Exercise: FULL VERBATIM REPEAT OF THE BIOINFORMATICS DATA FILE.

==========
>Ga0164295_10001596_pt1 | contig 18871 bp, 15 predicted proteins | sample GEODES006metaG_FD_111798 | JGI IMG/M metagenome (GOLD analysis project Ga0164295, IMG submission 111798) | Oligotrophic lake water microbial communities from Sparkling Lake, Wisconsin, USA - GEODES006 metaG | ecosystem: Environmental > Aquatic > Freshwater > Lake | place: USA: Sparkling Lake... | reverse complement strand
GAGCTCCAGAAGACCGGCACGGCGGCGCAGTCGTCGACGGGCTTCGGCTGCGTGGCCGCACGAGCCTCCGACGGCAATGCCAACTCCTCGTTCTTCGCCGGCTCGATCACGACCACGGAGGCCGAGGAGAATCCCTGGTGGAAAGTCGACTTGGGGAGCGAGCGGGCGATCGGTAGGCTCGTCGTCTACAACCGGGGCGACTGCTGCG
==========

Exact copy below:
>Ga0164295_10001596_pt1 | contig 18871 bp, 15 predicted proteins | sample GEODES006metaG_FD_111798 | JGI IMG/M metagenome (GOLD analysis project Ga0164295, IMG submission 111798) | Oligotrophic lake water microbial communities from Sparkling Lake, Wisconsin, USA - GEODES006 metaG | ecosystem: Environmental > Aquatic > Freshwater > Lake | place: USA: Sparkling Lake... | reverse complement strand
GAGCTCCAGAAGACCGGCACGGCGGCGCAGTCGTCGACGGGCTTCGGCTGCGTGGCCGCACGAGCCTCCGACGGCAATGCCAACTCCTCGTTCTTCGCCGGCTCGATCACGACCACGGAGGCCGAGGAGAATCCCTGGTGGAAAGTCGACTTGGGGAGCGAGCGGGCGATCGGTAGGCTCGTCGTCTACAACCGGGGCGACTGCTGCG